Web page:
to School Resource Officer Jeremy Moll (hereafter “Moll”) concerning the allegation of threats
between Macias and Ward. Macias avers that the threats continued after the March 5, 2014
meeting between Ward and Fritz.
On March 17, 2014, a School District administrator stopped Macias in the
hallway, on the first floor of the Allen main building, and, after speaking with Macias concerning
Macias’s missing an art class, gave Macias a pass to return to class. As Macias walked from the
first floor up the stairs, he noticed Ward and Defendants: Quaan White (hereafter “White”) and
Richard Gavornik (hereafter “Gavornik), following him. Prior to March 17, 2014, Macias had
previously seen White only once at a lunch table a couple of weeks earlier. Macias had never
seen Gavornik prior to March 17, 2014. After he noticed Ward, White, and Gavornik following
him, Macias was stopped by a security guard who asked Macias where he was going and if he
had a hall pass. Macias showed the security guard his pass and was told to proceed to class. After
questioning Macias, the security guard also told Ward, White, and Gavornik to get to class. At no
point during Macias’s encounter with the security guard, did Macias express to the security
guard that he thought he was being followed by Ward, White, and Gavornik. Both Macias and
the Defendants walked up the stairwell to the second floor, where Macias was approached by
Ward, White, and Gavornik, whereupon Ward struck Macias. Following the initial strike, an
altercation ensued between Macias and the group. Ward struck Macias again and broke Macias’s
ever fucking touch my phone again or I’ll fuck your shit up” all while standing
in an aggressive stance. I then told him to leave the room and walked behind
him escorting him out of the door. He continued to make threats while walking
down the hall. I followed him to make sure he was safe while in the stairway
until we reached a security guard at the bottom of the stairway.
After the altercation, Macias went to class and informed his teacher that he
needed to go to the nurse. A security guard escorted Macias to the nurse’s office. The nurse
directed Macias to call his father. The nurse attempted to inspect Macias’s jaw but could not
because Macias was unable to open his mouth. To stop the bleeding, the nurse gave Macias
gauze to put in his mouth. Upon his arrival at Allen, Macias’s father spoke with Moll, who
explained that Macias was in a fight. Thereafter, an investigation was conducted by both Moll
and the Allentown Police Department. Macias’s father took Macias to the hospital where Macias
stayed for four days as his jaw was repaired. While Macias recovered, he received homebound
instruction from the School. Macias passed all of his classes and participated in the graduation
ceremony. As a result of the March 17, 2014 incident with Macias, Ward, White, and Gavornik
were expelled from school, reported to the police, prosecuted in the juvenile justice system, and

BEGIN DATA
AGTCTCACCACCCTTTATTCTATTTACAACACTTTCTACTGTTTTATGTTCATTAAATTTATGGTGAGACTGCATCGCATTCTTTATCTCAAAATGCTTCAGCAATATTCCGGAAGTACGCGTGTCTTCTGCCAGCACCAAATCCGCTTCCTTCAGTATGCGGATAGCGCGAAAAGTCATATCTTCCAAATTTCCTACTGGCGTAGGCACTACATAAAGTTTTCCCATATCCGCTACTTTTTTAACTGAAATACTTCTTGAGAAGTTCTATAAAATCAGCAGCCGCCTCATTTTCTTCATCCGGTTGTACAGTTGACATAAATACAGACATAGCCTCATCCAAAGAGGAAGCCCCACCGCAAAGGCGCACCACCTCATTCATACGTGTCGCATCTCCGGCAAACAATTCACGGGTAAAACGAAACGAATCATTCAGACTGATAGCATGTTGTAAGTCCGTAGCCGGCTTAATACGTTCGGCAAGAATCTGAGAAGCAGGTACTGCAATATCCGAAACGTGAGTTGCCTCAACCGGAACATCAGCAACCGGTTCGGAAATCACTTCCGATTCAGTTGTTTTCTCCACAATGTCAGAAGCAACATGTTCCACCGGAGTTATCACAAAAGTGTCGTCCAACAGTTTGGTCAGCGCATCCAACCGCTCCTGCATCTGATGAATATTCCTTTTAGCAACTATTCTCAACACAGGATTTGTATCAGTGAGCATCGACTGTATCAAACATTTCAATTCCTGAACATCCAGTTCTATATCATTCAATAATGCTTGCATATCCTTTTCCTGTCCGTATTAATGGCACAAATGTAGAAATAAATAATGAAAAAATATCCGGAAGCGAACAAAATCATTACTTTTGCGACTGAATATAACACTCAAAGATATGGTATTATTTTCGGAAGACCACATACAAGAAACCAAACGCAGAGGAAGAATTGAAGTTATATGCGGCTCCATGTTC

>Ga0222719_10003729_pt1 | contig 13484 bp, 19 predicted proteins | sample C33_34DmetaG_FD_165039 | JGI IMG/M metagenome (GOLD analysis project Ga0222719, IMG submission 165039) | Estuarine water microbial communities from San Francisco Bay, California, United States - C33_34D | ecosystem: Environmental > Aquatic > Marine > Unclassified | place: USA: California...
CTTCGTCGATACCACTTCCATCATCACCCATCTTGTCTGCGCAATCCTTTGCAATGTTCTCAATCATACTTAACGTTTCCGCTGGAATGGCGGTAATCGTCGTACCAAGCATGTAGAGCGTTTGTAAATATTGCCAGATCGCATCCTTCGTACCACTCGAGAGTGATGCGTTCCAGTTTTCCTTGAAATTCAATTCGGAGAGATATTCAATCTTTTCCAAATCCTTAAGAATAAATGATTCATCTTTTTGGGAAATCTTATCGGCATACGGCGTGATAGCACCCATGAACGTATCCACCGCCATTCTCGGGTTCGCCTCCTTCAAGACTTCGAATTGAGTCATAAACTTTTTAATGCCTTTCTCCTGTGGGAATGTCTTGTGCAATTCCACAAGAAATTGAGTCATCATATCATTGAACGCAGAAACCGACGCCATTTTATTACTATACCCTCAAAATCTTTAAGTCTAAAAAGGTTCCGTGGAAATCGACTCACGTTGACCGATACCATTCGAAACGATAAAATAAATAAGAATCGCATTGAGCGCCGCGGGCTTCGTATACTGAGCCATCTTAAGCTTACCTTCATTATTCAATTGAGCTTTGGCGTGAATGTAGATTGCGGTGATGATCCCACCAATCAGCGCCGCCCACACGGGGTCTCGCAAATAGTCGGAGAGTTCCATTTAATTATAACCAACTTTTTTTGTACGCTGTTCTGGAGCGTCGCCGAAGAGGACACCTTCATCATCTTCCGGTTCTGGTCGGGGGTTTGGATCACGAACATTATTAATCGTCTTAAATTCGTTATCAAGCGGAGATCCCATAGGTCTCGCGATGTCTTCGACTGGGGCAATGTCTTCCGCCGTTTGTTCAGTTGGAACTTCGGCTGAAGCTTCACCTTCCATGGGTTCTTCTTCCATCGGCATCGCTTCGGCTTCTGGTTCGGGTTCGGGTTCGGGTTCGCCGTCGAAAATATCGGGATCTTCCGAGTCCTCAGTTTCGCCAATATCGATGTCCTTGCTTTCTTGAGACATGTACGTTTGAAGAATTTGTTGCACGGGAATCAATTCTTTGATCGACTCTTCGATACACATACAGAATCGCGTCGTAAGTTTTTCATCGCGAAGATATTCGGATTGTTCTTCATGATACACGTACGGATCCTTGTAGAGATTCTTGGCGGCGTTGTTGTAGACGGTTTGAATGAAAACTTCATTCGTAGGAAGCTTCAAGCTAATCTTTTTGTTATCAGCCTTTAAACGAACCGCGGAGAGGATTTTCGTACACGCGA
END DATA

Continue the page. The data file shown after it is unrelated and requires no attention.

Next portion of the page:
Standard of Review
Summary judgment is appropriate where the record and evidence, taken in the
light most favorable to the non-moving party, show “that there is no genuine dispute as to any
material fact and the movant is entitled to judgment as a matter of law.” Fed. R. Civ. P. 56(a).
The essential inquiry is “whether the evidence presents a sufficient disagreement to require
submission to the jury or whether it is so one-sided that one party must prevail as a matter of law.
Anderson v. Liberty Lobby, Inc., 477 U.S. 242, 251-252 (1986). The moving party has the initial
burden of informing the court of the basis for the motion and identifying those portions of the
record that demonstrate the absence of a genuine issue of material fact. Celotex Corp. v. Catrett,
477 U.S. 317, 323 (1986). An issue is genuine only if there is a sufficient evidentiary basis on
which a reasonable jury could find for the non-moving party. Anderson, 477 U.S. at 249. A
factual dispute is material only if it might affect the outcome of the suit under governing law. Id.
To defeat summary judgment, the non-moving party cannot rest on the pleadings,
but rather that party must cite “to particular parts of materials in the record” showing that there is
a genuine dispute for trial. Fed. R. Civ. P. 56(c). Similarly, the non-moving party cannot rely on
unsupported assertions, conclusory allegations, or mere suspicions in attempting to survive a
summary judgment motion. Williams v. Borough of West Chester, 891 F.2d 458, 460 (3d Cir.
1989) (citing Celotex, 477 U.S. at 325). The non-moving party has the burden of producing
evidence to establish prima facie each element of its claim. Celotex, 477 U.S. at 322-323. If the
court, in viewing all reasonable inferences in favor of the non-moving party, determines that
there is no genuine dispute as to any material fact, then summary judgment is proper. Id. at 322;
Wisniewski v. Johns-Manville Corp., 812 F.2d 81, 83 (3d Cir. 1987). When the non-moving
party will bear the burden of proof at trial, the moving party’s burden can be “discharged by
‘showing’ – that is, pointing out the District Court – that there is an absence of evidence to
support the non-moving party’s case.” Jones v. Indiana Area Sch. Dist., 397 F. Supp.2d 628, 642
(W.D. Pa. 2005) (quoting Celotex, 477 U.S. at 325).
State-Created Danger Claim
In order to establish a claim under Section 1983, Macias must demonstrate that a
person acting under color of state law engaged in conduct that violated a right protected by the
Constitution or law of the United States. See Nicini v. Morra, 212 F.3d 798, 806 (3d Cir. 2000)